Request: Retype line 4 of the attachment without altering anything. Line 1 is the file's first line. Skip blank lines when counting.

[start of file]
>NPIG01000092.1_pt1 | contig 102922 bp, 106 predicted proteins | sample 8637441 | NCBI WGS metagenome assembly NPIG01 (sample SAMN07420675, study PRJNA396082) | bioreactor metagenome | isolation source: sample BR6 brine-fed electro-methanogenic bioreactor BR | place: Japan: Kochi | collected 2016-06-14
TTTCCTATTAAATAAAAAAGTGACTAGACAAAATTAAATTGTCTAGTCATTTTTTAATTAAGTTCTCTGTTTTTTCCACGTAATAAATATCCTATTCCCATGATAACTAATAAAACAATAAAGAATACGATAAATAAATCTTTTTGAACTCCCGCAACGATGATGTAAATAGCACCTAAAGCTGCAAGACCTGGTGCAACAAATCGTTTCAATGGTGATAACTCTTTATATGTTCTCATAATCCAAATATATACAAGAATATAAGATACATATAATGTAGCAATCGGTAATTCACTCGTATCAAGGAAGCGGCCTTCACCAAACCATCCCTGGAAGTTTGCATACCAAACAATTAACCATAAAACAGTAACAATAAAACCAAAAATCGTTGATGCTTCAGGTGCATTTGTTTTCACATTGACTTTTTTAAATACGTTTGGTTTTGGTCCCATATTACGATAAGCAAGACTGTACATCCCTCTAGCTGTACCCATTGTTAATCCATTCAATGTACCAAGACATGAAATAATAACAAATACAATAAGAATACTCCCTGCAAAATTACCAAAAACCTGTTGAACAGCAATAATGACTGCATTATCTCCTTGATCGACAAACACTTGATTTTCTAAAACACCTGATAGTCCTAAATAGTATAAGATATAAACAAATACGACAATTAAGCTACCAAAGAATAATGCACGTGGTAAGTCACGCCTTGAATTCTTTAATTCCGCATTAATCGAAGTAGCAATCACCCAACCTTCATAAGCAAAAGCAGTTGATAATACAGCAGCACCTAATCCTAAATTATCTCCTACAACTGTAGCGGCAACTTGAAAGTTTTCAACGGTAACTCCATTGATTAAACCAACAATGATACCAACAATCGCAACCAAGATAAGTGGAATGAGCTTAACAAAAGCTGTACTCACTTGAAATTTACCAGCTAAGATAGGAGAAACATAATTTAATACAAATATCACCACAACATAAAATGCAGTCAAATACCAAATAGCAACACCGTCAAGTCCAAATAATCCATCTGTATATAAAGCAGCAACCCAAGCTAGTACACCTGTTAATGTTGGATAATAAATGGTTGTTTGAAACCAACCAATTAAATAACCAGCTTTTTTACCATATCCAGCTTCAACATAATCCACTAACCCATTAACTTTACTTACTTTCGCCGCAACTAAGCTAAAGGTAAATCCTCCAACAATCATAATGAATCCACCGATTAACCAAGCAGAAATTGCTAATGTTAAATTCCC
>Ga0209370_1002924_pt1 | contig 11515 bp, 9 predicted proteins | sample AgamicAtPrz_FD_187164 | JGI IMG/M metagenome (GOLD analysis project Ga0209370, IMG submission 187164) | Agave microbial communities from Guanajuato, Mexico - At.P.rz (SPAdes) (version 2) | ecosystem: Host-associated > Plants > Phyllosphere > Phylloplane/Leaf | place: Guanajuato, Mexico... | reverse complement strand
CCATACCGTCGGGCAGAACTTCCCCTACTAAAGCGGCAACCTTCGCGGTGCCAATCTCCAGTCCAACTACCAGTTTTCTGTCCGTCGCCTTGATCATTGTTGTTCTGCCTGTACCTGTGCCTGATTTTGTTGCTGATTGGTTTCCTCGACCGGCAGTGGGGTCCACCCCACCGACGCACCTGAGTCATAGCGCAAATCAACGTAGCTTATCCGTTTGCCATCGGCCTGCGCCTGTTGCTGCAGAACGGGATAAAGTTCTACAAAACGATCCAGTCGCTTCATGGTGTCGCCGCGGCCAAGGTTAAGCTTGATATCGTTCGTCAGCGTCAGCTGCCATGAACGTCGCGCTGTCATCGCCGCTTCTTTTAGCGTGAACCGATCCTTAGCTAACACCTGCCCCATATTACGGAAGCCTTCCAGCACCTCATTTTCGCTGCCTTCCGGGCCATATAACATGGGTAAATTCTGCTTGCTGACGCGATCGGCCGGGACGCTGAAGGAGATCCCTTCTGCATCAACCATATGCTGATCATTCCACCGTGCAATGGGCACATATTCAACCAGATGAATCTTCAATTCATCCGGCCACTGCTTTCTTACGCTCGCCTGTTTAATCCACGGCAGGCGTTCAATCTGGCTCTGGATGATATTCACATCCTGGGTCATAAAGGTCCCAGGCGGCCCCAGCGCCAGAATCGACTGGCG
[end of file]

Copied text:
CCATACCGTCGGGCAGAACTTCCCCTACTAAAGCGGCAACCTTCGCGGTGCCAATCTCCAGTCCAACTACCAGTTTTCTGTCCGTCGCCTTGATCATTGTTGTTCTGCCTGTACCTGTGCCTGATTTTGTTGCTGATTGGTTTCCTCGACCGGCAGTGGGGTCCACCCCACCGACGCACCTGAGTCATAGCGCAAATCAACGTAGCTTATCCGTTTGCCATCGGCCTGCGCCTGTTGCTGCAGAACGGGATAAAGTTCTACAAAACGATCCAGTCGCTTCATGGTGTCGCCGCGGCCAAGGTTAAGCTTGATATCGTTCGTCAGCGTCAGCTGCCATGAACGTCGCGCTGTCATCGCCGCTTCTTTTAGCGTGAACCGATCCTTAGCTAACACCTGCCCCATATTACGGAAGCCTTCCAGCACCTCATTTTCGCTGCCTTCCGGGCCATATAACATGGGTAAATTCTGCTTGCTGACGCGATCGGCCGGGACGCTGAAGGAGATCCCTTCTGCATCAACCATATGCTGATCATTCCACCGTGCAATGGGCACATATTCAACCAGATGAATCTTCAATTCATCCGGCCACTGCTTTCTTACGCTCGCCTGTTTAATCCACGGCAGGCGTTCAATCTGGCTCTGGATGATATTCACATCCTGGGTCATAAAGGTCCCAGGCGGCCCCAGCGCCAGAATCGACTGGCG